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RecensionsBook Reviews

The Future of Worker Representation edited by Geraldine Healy, Edmund Heery, Phil Taylor, and William Brown, London: Palgrave, 2004, 325 pp., ISBN 1-4039-1759-0.[Record]

  • Miguel Martínez Lucio

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  • Miguel Martínez Lucio
    University of Bradford School of Management, UK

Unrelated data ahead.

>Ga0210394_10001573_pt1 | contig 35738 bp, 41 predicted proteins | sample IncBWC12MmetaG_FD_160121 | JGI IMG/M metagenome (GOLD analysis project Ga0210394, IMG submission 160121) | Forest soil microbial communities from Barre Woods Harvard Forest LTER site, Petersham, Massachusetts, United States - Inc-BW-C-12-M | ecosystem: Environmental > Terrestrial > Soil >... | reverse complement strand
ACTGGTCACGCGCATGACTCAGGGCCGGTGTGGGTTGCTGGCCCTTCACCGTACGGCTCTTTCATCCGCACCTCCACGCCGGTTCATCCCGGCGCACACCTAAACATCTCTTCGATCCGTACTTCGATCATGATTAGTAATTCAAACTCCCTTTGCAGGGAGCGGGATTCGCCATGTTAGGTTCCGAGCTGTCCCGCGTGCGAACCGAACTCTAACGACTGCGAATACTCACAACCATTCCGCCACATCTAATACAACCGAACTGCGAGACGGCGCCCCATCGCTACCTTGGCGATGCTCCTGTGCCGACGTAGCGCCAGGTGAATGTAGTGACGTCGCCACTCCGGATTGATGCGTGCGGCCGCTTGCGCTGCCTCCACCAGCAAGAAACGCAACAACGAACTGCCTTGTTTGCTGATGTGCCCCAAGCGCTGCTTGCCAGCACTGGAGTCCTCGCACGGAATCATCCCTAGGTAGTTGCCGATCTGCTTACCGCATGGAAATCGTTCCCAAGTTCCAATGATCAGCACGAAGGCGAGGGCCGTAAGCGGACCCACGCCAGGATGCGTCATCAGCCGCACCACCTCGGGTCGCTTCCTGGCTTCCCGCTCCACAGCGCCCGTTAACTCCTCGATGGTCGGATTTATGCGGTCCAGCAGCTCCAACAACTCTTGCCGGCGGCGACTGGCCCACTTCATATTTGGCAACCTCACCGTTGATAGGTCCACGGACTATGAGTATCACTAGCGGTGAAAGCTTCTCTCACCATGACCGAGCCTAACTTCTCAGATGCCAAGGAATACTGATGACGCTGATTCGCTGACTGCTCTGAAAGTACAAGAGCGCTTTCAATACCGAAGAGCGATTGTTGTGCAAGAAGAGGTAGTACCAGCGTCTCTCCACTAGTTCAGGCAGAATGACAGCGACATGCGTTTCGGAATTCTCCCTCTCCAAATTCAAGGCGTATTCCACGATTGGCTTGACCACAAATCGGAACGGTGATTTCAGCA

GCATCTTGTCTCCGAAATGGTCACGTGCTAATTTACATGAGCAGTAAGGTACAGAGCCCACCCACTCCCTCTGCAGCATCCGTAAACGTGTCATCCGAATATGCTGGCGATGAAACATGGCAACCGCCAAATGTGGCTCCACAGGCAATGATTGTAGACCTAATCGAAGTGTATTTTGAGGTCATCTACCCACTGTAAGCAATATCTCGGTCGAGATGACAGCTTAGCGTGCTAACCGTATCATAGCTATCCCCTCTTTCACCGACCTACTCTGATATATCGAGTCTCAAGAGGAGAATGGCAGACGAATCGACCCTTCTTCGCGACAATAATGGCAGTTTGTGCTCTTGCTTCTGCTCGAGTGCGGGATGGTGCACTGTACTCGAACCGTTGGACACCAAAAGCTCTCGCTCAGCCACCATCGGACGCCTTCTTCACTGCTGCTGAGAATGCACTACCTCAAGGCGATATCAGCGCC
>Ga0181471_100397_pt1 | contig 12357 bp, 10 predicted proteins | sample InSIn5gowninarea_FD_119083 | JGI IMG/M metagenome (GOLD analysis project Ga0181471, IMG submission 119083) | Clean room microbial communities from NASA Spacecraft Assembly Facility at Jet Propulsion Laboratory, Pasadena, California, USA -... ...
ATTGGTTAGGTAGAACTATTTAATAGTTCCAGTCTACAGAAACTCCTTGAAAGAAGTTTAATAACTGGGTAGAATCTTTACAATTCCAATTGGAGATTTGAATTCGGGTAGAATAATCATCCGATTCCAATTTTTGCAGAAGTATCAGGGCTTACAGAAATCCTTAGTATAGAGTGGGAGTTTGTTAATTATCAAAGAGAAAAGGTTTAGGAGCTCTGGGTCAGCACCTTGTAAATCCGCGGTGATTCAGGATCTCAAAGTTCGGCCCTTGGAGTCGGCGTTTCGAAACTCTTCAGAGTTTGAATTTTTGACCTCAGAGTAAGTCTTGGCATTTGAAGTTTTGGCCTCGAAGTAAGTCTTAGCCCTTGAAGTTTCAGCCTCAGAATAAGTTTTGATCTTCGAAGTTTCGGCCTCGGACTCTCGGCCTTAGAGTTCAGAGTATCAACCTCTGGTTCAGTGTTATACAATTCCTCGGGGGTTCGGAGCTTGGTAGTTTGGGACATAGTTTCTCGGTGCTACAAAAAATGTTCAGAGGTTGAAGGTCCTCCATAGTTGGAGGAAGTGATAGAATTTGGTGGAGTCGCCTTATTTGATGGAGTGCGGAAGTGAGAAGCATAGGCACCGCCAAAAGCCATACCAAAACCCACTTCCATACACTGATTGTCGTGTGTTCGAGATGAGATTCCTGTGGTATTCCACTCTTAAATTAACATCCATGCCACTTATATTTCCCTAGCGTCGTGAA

The book is the product of research from the UK’s Economic and Social Research Council’s large “Future of Work” project directed by Professor Peter Nolan at the University of Leeds. There are 22 projects attached to this initiative. It represents one of the most significant research based initiatives directed at understanding the extent of change within British employment relations. There has been a range of texts produced by Palgrave under the heading, The Future of Work Series. This series represents one of the most significant sets of publications in British employment relations. The projects and the books aim to counter the sometime view that the nature of work is changing beyond recognition and that there has been a major rupture with traditional forms of regulation. Of the series, this must be one of the most important interventions. It brings together work on the subject of trade union renewal in a national context where trade unions and workers have seen some of the most extensive changes. The editors of this edition are leading figures in the area and have brought together an array of relevant commentators. The book looks at two issues: the new challenges to worker representation and the responses of trade unions to them. The question of how trade unions respond to change at work has been a focus of discussion for some time. However, the book manages to focus on the array of responses and the way in which the form of representation is being developed. So often the question of renewal is seen through the prism of traditional trade union structures and a uni-dimensional workforce. The editors have avoided this by starting with a selection of five chapters that focus on a variety of workers: IT specialists, call centre staff, employees in multi-agency environments, minority ethnic women, and non-standard workers. The chapters argue that there is ample scope for representation within such categories. Hyman et al. argue with regards to IT specialists that there is evidence of unions taking a broader view of the career and needs of workers, whilst the chapter by Bain et al. on call centres manages to outline how there is no singular type of worker or employment emerging from this new sector and that there are a variety of issues and experiences around which organized labour can engage. Such changes in the nature of work and their implications are discussed by Marchington et al. who see multi-agency environments as providing an organizational challenge to worker voice. This latter point is echoed by Heery et al. on non-standard workers who, whilst outlining novel trade union approaches, do acknowledge that the challenge to unions is a structural one and not just a strategic one. Meanwhile, Healy et al. discuss the collective interests of minority ethnic women and how these relate to the challenge of management and trade unionism. In discussing low-paid work, Wills presents a chapter which argues that the solution may emerge from beyond the workplace such is the nature of the challenge: she argues that the role of alliances and a more social-community approach are vital to any process of renewal. The second half of the book starts presenting the reader with a range of strategies that have emerged with regards to worker representation. Munro and Rainbird illustrate the role of voice-renewal in terms of how learning strategies may become a significant platform for developing a new relationship between trade unions and worker needs. However, they point to the need for a strong regulatory system of support to ensure that such a link can be clearly established. This question of unions responding …